Directors, Founders, Interviews

Balancing the Grind With Luke Jamieson, Founder at Website Boss & Director at Global League

September 10, 2019

Luke Jamieson is the Founder of web agency Website Boss and the Label Director and Co-Founder of music company Global League, an independent record label providing digital distribution and artist services to unique and emerging musicians.

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1) To kick things off, could you tell us a little about your career background and current role?

I’ve been in various sorts of businesses for almost 20 years, I’ve run successful digital agencies, dabbled in startups (with varying results) and in recent years have focused on a new direction of working remotely on both my record label Global League which I co-founded and my freelance web agency Website Boss.

2) What does a typical day in the life look like for you? Can you take us through a recent workday?

I’ve been traveling and working remotely for the last 5 months so I’ve been on the opposite side of the world to my freelance clients and more in-tune with the hours of the producers I work with at the label.

A typical day involves getting up around 8 and checking my emails and checking in with my business partner and contractors for an hour or two. Making any important client calls while it’s still business hours at home in Australia.

After that I’ll go exercise, either for a run or to the gym depending where I am and what services are available. Next, I have brekky and smash out my social media engagement and marketing while I’m eating.

I then get on with the days activities which mostly involve project management, emails and organising other people! There’s lots of data entry and listening to music at the label and lots of writing blog posts and creating content for the web agency.

I usually break for lunch around 2 or 3, work until 7 or 8, have dinner and then do a few more hours of social media engagement on LinkedIn until 10ish.

I try to read a book an unwind before going to bed around 12-1.

3) Does your current role allow for flexible or remote working? If so, how does that fit into your life and routine?

All I do currently is remote working! So it’s great – there are travel days regularly as I change locations but these provide great opportunities to catch up on podcasts and write more content.

4) Do you have any tips, tricks or shortcuts to help you manage your workload and schedule?

I have project management software and systems for both businesses. I try to keep my routine focussed on productive output for each business and the platforms and systems help keep me on track when tasks get overwhelming.

I use the urgent/important quadrants to help me prioritise what needs to be done and of course there are always emergencies that spring up – e.g.artists names showing incorrectly on certain services, adjustments to artwork, urgent website updates because a client forgot they have a radio ad and need a page for it asap!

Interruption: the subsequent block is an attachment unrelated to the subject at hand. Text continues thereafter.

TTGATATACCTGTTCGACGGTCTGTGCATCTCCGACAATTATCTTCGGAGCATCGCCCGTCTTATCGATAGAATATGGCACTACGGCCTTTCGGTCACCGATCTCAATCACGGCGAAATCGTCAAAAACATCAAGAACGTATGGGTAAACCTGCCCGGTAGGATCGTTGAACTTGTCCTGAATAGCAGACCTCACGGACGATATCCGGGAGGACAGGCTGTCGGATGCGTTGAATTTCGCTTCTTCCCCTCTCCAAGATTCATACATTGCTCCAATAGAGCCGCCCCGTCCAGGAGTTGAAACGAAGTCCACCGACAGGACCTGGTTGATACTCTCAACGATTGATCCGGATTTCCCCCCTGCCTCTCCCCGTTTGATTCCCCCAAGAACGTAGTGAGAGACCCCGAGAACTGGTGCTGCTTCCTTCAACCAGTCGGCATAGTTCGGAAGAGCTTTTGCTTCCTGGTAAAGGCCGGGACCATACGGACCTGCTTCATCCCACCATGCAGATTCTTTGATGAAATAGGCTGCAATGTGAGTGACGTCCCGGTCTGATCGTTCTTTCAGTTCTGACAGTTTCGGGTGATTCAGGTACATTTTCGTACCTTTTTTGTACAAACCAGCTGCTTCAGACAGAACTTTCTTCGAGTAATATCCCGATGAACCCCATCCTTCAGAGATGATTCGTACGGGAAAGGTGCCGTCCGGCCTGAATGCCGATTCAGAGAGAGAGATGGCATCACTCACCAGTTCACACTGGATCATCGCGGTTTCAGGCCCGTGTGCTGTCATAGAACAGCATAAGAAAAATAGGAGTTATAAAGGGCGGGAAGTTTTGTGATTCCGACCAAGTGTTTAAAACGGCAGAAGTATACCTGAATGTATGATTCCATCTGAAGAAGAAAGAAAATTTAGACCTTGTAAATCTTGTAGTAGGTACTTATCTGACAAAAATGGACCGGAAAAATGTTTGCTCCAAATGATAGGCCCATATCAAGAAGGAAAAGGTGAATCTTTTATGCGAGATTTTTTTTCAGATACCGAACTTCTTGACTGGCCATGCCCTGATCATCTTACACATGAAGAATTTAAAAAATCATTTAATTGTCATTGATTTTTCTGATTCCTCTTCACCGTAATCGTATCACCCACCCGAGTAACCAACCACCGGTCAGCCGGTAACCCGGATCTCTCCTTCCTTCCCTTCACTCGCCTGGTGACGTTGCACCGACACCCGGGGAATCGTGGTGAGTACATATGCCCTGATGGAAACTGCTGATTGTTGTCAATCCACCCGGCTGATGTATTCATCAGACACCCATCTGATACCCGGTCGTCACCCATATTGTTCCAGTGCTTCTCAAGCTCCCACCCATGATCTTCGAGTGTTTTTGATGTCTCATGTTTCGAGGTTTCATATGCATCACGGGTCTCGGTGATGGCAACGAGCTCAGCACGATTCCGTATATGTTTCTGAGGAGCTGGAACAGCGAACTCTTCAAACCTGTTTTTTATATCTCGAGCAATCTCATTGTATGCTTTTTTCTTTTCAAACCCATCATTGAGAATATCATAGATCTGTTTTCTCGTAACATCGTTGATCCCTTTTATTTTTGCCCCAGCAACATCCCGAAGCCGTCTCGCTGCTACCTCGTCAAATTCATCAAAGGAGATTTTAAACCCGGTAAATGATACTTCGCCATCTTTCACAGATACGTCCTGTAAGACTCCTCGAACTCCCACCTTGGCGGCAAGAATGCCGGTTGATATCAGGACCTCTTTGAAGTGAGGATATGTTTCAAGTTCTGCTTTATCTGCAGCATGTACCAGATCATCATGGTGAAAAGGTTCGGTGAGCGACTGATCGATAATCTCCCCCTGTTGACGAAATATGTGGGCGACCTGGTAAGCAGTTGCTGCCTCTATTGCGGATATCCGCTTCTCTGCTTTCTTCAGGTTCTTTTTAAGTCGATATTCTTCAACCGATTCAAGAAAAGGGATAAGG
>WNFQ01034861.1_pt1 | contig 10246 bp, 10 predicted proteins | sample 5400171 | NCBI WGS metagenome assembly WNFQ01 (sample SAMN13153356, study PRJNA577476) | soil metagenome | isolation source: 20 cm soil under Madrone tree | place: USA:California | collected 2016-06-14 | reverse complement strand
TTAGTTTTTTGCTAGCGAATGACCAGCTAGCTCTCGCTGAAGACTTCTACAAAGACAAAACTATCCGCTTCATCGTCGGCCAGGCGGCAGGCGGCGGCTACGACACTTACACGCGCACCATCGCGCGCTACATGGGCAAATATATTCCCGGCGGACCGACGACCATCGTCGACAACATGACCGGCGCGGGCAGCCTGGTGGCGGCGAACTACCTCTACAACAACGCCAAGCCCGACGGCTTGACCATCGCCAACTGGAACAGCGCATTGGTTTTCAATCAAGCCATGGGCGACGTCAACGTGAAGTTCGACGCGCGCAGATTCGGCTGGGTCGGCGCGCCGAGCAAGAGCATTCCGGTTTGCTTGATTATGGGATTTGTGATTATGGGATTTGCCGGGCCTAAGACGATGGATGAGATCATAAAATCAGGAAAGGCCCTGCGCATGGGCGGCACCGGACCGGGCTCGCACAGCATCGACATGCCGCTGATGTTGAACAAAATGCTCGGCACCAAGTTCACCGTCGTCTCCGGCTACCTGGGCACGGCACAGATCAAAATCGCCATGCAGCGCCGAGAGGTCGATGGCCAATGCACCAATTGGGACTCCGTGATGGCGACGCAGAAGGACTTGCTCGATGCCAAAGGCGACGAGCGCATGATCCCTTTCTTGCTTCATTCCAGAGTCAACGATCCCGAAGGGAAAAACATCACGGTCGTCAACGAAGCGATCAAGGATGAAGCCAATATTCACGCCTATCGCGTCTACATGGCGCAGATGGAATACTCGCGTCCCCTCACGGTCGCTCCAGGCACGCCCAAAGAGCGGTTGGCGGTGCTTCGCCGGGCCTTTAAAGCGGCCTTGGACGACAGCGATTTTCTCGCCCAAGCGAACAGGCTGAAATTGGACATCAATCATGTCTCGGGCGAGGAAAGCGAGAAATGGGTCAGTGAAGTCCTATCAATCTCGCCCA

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5) What does work-life balance mean to you and how do you work to achieve that goal?

Work-life balance is a difficult distinction to make when you work from a laptop or your phone. For me, work-life balance is about being able to combine work and life in a sustainable way.

Yes, sometimes that means working later into the evening or on weekends, but I can have any day of the week off to go explore while travelling. Working in an office 9-5 for 48 weeks a year just so I can enjoy 4 weeks holiday isn’t balance to me.

While it’s hard traveling and working, at the end of the day you get to go outside in a new and unfamiliar pace, where people speak a different language, the food is different and if you’re lucky like I am now – you get to miss the cold wet wintery weather back home.

I also try to block out my time at the start of the week and have set periods of down-time. In an online world, this isn’t something I’ve fully mastered- but I’m working on it.

6) What do you think are some of the best habits you’ve developed over the years to help you strive for success and balance?

Exercise, meditation and focussed work. Picking a task and sticking at it until it’s done and having regular breaks allows me to get much more done. I can always tell when I haven’t exercised for a while as my sleep suffers, my concentration suffers and I generally feel more negative about life, even though it’s going great.

7) Are there any books that have helped you improve over the years?

So many! I used to read at least one book a month. I tend to listen to more podcasts now, on positive mindset and focussing on happiness with your work, and focusing on what you’re good at which brings more joy (than spending all day doing something you hate).

This doesn’t mean only doing things you enjoy. Recent books I’ve really liked would be Mark Manson’s The Subtle Art of Not Giving a F*ck and Hyperfocus: How to Work Less to Achieve More by Chris Bailey. But I’ve read almost all of the popular business and self help books by the gurus in my time. You take a little something from each.

8) What is the number one thing you do to make sure you get the most out of your day?

Meditate. And practice gratitude.

9) Do you have any last thoughts on work, life or balance that you’d like to share with our readers?

Working for yourself is hard, and it’s a constant grind but the rewards are worth it. The successes are worth it. Even the lows are worth it.

Provided you keep a mindset of ‘I chose this and I can make it work no matter the setbacks’, you can take on any challenge and ultimately have a rewarding and successful career pursuing a life that makes you happy, as well as enough money to fund your lifestyle goals.

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